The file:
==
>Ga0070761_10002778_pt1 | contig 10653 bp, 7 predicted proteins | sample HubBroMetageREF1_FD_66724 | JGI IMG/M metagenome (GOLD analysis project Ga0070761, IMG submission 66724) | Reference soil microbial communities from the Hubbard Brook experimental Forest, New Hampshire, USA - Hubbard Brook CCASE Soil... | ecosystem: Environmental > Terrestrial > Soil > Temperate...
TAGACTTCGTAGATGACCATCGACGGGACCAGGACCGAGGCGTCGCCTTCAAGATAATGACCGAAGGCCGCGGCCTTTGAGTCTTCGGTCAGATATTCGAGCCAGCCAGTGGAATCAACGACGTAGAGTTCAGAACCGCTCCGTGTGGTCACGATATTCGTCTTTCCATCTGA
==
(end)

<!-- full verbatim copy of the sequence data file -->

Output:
>Ga0070761_10002778_pt1 | contig 10653 bp, 7 predicted proteins | sample HubBroMetageREF1_FD_66724 | JGI IMG/M metagenome (GOLD analysis project Ga0070761, IMG submission 66724) | Reference soil microbial communities from the Hubbard Brook experimental Forest, New Hampshire, USA - Hubbard Brook CCASE Soil... | ecosystem: Environmental > Terrestrial > Soil > Temperate...
TAGACTTCGTAGATGACCATCGACGGGACCAGGACCGAGGCGTCGCCTTCAAGATAATGACCGAAGGCCGCGGCCTTTGAGTCTTCGGTCAGATATTCGAGCCAGCCAGTGGAATCAACGACGTAGAGTTCAGAACCGCTCCGTGTGGTCACGATATTCGTCTTTCCATCTGA